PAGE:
Applying for the insolvency exclusion involves filling out a form detailing all the taxpayer’s liabilities and assets (see IRS publication 4681). The IRS allows taxpayers to exclude canceled debt in an amount equal to how much their liabilities exceeded their assets.
For example, if a taxpayer has $10,000 in liabilities and $7,000 in assets, that taxpayer can exclude the difference; they qualify for forgiveness for up to $3,000 in canceled debt. The tax on $3,000 could up to almost $1,200. So, claiming this exclusion can make a big difference on the tax return’s bottom line.
The second most common canceled debt exclusion is for qualified principal residence indebtedness. A qualified principal residence is your “primary home” that you live in most of the time. This type of cancellation most commonly happens when the lender agrees to a short sale or starts a foreclosure action.
Until 2016, the IRS allowed an exclusion of up to $2,000,000 in canceled mortgage debt. This exclusion allowed the vast majority of taxpayers forced into foreclosure or short sales to escape the “double penalty” of a tax bill for any unpaid mortgage debt.
However, beginning in 2017 the IRS dialed back the exclusion. Now, the IRS now only allows the exclusion if the discharge was “subject to an arrangement that was entered into and evidence in writing before January 1, 2018” (See Instructions to form 982). So, while this provision has provided immeasurable relief over the past 10 years, it may not exist much longer.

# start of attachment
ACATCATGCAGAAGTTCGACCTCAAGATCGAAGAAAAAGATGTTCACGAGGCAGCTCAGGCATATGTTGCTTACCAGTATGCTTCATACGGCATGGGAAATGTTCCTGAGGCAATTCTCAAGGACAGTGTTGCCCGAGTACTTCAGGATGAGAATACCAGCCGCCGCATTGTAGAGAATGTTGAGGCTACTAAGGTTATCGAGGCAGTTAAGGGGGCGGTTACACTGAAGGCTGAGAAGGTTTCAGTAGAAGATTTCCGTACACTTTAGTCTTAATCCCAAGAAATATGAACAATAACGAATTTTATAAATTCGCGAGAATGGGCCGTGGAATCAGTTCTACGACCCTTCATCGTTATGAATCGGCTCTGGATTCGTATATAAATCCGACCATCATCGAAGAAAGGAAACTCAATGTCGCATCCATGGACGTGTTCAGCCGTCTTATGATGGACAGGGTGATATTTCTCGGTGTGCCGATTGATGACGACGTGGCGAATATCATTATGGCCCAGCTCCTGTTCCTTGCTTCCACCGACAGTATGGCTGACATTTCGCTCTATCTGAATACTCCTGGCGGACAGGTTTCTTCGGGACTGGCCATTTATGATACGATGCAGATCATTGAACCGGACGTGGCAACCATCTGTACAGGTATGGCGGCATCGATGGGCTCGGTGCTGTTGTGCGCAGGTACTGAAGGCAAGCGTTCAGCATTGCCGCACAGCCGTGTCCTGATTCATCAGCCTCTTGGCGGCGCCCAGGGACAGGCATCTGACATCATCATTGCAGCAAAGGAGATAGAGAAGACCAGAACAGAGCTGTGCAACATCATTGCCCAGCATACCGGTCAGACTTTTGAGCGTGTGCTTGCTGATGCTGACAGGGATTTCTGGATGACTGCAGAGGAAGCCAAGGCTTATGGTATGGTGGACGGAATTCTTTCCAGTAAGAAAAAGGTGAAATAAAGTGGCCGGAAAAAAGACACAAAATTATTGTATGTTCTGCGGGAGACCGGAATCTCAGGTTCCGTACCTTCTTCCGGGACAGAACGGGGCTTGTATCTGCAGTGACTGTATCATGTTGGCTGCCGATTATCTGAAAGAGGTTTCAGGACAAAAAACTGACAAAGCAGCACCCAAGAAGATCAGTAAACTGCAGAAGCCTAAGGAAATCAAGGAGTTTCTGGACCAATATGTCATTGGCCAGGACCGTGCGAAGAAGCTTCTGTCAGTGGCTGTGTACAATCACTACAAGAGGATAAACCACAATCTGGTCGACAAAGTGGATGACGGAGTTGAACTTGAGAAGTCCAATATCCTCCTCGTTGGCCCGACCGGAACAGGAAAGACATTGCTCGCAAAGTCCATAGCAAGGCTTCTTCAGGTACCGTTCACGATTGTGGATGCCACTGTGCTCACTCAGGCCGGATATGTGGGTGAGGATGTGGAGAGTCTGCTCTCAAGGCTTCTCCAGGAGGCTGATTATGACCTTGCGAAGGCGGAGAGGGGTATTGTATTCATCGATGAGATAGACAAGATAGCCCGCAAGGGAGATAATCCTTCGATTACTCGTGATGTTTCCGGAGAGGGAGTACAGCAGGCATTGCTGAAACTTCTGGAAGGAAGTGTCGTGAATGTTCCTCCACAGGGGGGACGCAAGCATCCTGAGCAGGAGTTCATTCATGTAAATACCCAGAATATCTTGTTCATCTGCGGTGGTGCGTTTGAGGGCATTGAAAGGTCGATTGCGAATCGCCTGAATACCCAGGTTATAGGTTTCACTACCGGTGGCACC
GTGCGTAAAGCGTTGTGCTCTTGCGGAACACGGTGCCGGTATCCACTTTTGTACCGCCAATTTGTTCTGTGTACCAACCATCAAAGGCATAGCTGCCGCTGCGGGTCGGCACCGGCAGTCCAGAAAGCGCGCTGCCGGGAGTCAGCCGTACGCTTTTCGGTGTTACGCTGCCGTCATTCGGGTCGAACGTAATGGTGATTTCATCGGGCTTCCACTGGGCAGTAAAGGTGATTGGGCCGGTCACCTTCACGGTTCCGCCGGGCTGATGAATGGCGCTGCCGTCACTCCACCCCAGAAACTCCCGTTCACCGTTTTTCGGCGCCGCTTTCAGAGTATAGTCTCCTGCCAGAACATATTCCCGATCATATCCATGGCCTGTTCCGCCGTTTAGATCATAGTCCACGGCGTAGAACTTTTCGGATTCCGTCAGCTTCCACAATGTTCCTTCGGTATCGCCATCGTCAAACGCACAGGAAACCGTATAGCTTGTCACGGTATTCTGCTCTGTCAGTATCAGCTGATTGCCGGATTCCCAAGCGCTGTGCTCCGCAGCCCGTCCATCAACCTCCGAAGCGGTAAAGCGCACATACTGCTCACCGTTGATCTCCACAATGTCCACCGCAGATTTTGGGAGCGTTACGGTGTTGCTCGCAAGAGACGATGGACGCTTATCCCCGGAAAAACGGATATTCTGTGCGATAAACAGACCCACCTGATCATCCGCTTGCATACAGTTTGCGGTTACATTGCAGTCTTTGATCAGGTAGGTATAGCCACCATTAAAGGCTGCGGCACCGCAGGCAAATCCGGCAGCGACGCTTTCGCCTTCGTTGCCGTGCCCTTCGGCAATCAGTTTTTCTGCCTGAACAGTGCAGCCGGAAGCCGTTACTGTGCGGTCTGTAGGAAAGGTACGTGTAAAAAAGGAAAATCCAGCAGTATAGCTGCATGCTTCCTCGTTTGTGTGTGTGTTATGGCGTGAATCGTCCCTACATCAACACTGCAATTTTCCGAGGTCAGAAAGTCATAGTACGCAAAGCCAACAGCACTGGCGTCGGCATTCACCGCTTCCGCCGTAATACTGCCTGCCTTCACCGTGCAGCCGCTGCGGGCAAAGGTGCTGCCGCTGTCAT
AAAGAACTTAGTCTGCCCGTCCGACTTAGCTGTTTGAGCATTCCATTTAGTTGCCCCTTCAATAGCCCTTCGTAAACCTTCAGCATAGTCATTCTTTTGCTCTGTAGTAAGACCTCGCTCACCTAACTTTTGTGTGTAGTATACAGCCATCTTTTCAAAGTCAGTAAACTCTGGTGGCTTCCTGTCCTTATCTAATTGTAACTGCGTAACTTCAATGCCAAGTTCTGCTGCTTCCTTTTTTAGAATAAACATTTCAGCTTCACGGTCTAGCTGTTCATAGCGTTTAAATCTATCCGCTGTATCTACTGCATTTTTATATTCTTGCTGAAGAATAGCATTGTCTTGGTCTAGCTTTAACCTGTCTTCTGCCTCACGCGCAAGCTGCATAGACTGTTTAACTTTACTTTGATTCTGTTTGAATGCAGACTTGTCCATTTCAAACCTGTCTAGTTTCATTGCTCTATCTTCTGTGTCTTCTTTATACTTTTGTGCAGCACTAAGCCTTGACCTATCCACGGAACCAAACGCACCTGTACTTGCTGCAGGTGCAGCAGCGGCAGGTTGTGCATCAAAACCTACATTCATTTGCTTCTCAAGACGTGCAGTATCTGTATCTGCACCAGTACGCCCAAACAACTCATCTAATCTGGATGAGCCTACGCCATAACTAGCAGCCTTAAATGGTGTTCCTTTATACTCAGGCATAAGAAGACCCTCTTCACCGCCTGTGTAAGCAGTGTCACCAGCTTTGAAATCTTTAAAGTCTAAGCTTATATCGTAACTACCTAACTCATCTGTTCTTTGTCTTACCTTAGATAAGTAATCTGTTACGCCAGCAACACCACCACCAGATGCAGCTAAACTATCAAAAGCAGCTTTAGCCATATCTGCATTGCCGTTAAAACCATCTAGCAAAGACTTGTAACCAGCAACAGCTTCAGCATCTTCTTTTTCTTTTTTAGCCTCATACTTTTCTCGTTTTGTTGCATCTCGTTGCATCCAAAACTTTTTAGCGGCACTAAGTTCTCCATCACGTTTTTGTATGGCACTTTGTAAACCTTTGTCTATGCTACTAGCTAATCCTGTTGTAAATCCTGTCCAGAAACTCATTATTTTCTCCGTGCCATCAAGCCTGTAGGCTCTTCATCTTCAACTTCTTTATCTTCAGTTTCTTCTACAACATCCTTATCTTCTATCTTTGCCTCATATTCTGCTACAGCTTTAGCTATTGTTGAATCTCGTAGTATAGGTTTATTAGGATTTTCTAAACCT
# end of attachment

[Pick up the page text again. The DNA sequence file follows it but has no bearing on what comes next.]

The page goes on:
The IRS also has resolution programs specifically designed for those with financial difficulties — such as a payment plan, “Currently Not Collectible” hardship status, or a settlement if you qualify. If you would like more information, we have tax professionals on staff to conduct an investigation into your tax situation. They can determine if you might qualify for some relief.
People often think forgiveness on loans or credit card debts is the end of your troubles. You paid as agreed, so you can breathe easy. But once you’ve gone through debt settlement and it’s discharged, your work isn’t done.
The income tax levied on settled debt can be a serious burden for taxpayers already in financial distress. You wouldn’t be settling debt and taking credit score damage if you had the means to pay. So, it’s critical to file your state and federal taxes correctly for any year in which you settle a debt.
Knowing the types of canceled debt you can exclude and properly claiming it on your return can reduce the penalty. However, you must know how to file canceled debt on tax return forms to avoid liability.
The key is to have an experienced tax preparer on your side. You need someone to guide you through the process and ensure you are not overpaying. Without guidance, it is easy to fall prey to the “double penalty” of tax on canceled debt.
Contributors to this page include Jacob Dayan, co-founder of Community Tax, and Howard Dvorkin, CPA and founder Debt.com. Jacob Dayan is a co-founder of Community Tax LLC, a full-service tax company helping customers nationwide with tax resolution, tax preparation, bookkeeping, and accounting.
Article last modified on June 7, 2019. Published by Debt.com, LLC . Mobile users may also access the AMP Version: - AMP.